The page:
The exploitation of the black body, and the counter efforts to resist, are the centre of gravity for South African history. Everything else- colonialism, Apartheid, violence, war, brutal labour and toil, paranoia and fear revolve around this to various degrees. Such a trouble reality of embodiment is central to the work of Mohau Modisakeng, the winner of the 2016 Standard Bank Young Visual Artist award. Originally from Soweto, he initially studied sculpture under Jane Alexander at UCT. But his focus shifted from sculpting external bodies to documenting his own. And through a series of photographs, films and installations he has made profound imagery which draws upon ancient and contemporary scars.
A great example is the 2012 photographic series Untitled. What strikes you first is the beauty of the images. They are expertly posed and styled, with plumes of mist and white doves giving a dream-like atmosphere. But the items included in the shots, like colonial style bowler hats and repeating rifles, betray a more brutal reality. History seeps like blood into all his work, with Endabeni being made at the site of the first official segregated settlement in South Africa, a literal birthplace of Apartheid urban planning.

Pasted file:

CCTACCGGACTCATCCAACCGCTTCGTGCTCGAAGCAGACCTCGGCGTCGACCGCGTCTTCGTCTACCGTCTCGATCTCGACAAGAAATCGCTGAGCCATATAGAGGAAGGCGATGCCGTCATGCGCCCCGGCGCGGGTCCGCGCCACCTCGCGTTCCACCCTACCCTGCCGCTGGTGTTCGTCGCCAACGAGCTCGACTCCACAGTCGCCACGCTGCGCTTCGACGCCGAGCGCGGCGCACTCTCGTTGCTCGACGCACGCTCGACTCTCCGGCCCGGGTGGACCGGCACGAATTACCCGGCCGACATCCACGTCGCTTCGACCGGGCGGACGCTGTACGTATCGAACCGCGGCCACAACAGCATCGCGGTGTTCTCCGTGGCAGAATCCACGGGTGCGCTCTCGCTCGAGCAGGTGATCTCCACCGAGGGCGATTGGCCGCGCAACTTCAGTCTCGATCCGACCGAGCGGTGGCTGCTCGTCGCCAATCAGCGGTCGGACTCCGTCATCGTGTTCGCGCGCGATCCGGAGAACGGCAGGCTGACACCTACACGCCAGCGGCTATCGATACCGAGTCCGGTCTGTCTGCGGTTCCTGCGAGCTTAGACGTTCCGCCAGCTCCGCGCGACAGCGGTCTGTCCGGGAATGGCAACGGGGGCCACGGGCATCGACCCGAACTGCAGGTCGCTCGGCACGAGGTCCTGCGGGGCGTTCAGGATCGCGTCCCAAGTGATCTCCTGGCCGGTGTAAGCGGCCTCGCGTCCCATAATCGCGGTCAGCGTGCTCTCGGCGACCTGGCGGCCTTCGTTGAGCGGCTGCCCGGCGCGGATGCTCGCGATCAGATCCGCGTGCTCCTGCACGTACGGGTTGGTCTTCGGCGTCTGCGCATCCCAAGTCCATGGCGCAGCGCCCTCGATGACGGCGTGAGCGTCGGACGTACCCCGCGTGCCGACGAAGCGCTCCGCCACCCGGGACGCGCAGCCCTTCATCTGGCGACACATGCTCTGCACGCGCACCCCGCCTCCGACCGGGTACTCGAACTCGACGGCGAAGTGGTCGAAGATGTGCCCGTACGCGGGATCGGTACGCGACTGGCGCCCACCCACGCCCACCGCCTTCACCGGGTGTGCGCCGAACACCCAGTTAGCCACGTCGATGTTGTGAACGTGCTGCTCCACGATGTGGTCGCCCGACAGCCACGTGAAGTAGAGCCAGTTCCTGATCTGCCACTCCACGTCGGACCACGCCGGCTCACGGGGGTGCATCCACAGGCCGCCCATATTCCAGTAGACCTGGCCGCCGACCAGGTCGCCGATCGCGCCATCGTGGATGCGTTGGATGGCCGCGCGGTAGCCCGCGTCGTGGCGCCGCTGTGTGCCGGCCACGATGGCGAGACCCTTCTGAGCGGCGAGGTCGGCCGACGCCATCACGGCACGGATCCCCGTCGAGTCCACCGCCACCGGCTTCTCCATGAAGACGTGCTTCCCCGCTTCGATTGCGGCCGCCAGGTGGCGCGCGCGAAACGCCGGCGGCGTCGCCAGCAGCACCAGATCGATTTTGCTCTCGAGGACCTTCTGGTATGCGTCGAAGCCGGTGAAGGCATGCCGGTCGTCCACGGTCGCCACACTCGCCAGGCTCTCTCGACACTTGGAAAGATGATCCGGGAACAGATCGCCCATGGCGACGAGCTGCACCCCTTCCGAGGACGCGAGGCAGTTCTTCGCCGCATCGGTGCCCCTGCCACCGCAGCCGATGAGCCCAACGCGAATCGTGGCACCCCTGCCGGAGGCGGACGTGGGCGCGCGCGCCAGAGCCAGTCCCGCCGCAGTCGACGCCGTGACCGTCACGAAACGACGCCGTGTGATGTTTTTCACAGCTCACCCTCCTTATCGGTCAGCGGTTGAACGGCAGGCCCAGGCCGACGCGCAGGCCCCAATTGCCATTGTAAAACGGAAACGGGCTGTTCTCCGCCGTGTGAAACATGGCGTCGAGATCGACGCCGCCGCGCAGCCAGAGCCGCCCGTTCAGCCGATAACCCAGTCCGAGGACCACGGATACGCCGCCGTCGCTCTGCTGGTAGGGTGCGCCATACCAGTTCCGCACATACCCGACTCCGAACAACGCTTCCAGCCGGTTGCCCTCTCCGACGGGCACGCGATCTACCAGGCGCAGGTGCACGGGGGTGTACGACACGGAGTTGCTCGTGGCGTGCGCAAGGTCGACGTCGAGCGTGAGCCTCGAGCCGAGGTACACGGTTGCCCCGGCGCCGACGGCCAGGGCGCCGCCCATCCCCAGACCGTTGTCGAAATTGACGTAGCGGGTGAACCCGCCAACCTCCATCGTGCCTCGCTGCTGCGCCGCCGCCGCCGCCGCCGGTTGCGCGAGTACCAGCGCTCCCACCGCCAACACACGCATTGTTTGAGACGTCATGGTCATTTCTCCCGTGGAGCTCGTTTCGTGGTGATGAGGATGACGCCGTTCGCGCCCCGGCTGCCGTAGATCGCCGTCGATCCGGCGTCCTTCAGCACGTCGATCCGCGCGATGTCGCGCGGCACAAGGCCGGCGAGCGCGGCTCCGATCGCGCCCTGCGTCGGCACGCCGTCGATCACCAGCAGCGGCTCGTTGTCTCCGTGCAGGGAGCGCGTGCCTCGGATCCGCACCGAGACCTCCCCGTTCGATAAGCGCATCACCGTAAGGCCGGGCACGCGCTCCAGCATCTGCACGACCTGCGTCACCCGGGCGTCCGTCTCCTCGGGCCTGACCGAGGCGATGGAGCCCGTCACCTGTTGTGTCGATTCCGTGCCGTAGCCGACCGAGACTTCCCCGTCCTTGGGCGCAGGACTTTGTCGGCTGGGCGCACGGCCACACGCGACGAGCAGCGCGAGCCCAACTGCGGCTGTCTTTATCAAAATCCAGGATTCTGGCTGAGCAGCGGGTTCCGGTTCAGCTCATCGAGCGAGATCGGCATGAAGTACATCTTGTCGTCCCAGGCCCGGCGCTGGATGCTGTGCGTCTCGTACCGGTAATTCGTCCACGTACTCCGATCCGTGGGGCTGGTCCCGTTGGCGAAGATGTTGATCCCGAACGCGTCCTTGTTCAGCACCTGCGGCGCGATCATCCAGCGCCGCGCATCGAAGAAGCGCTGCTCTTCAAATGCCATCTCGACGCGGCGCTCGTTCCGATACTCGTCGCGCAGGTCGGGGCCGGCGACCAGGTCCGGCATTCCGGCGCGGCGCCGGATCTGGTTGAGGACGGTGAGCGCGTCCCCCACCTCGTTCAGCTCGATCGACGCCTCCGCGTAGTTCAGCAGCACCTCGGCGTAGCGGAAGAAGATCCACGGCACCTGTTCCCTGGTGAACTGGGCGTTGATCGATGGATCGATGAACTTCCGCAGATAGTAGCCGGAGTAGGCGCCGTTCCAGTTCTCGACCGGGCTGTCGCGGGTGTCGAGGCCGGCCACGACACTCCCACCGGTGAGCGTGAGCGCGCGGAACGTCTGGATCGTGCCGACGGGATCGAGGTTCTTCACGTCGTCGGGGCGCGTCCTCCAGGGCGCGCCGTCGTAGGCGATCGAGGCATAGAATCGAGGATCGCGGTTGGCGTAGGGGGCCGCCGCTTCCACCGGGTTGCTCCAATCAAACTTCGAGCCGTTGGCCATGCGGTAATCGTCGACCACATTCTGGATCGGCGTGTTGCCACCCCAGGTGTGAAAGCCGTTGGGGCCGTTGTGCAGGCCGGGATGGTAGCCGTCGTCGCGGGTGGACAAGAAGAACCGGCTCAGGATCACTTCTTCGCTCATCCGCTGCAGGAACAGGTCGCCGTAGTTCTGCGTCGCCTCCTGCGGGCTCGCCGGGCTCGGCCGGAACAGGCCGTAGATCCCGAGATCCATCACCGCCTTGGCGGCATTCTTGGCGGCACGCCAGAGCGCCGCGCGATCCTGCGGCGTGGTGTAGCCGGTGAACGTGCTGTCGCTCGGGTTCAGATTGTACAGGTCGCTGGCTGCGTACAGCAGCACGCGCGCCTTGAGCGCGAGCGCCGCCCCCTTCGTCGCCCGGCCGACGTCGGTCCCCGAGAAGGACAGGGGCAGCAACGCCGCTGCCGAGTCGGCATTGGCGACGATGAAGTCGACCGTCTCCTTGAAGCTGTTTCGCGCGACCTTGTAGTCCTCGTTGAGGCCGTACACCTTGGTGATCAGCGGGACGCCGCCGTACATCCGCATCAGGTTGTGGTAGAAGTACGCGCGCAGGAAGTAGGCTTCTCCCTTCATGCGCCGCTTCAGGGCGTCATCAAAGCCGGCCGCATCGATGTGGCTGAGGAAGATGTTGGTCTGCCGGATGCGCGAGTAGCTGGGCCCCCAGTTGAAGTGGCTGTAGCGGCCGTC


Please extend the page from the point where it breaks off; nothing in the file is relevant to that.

His more recent work extends his critique beyond the borders of South Africa, with potent references to global forms of exploitation. An image called ‘ To Move Mountains’ is a stark close up of hands being soaked in crude oil. It subtly highlights how the substance we depend on is also the cause of war and environmental destruction, from the Niger Delta to the Middle East. My favourite image of his features a fancy dining room table covered in piles of filthy coal and scattered debris. Historically it speaks to how European high culture was built on the backs of black slavery and the plundering of the Global South, and to how white supremacy was haunted by the fear of revolt and reprisal from the repressed. It also implies that our modern civilization is built on a fragile foundation of non-renewable resources.
Modisakeng makes visual poetry from these contradictions. His work is like a documentary snatched out of nightmares.